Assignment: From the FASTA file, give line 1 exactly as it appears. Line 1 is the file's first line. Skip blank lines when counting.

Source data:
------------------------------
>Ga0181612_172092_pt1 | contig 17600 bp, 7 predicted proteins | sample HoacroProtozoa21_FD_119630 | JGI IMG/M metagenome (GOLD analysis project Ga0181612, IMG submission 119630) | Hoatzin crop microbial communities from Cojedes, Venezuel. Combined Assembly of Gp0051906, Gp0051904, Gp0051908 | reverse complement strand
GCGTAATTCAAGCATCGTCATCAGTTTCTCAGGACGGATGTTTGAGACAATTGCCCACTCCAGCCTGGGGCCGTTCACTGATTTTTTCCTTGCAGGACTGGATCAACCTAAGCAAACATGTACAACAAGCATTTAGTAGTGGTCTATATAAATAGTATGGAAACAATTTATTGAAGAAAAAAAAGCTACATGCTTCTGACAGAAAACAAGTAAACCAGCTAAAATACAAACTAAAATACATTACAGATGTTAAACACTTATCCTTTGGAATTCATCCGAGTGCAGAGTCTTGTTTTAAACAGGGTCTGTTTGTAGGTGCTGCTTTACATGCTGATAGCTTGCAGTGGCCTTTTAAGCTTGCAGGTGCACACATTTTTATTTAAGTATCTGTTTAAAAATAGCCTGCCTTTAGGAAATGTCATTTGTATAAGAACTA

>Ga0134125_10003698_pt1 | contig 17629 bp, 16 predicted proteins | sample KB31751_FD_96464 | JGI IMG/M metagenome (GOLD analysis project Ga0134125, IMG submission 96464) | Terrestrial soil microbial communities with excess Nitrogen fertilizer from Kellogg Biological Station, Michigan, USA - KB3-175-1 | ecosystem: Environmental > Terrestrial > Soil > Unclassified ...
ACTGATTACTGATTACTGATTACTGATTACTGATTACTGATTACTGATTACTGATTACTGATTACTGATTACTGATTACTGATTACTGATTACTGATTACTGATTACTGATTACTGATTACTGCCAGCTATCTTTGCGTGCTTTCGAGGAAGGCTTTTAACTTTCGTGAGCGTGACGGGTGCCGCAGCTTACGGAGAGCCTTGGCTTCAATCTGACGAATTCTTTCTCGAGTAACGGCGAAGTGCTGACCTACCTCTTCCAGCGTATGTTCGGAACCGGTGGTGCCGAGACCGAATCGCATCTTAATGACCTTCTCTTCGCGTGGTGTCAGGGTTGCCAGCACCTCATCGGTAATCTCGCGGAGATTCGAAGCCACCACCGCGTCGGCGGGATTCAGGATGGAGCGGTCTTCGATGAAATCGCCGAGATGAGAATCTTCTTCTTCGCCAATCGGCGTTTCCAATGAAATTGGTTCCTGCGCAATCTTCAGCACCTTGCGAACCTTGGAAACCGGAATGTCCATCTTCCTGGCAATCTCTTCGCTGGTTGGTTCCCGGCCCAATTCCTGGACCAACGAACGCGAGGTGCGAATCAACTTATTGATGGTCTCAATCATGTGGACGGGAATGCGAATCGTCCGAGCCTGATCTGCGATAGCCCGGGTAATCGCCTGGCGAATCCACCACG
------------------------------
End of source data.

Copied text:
>Ga0181612_172092_pt1 | contig 17600 bp, 7 predicted proteins | sample HoacroProtozoa21_FD_119630 | JGI IMG/M metagenome (GOLD analysis project Ga0181612, IMG submission 119630) | Hoatzin crop microbial communities from Cojedes, Venezuel. Combined Assembly of Gp0051906, Gp0051904, Gp0051908 | reverse complement strand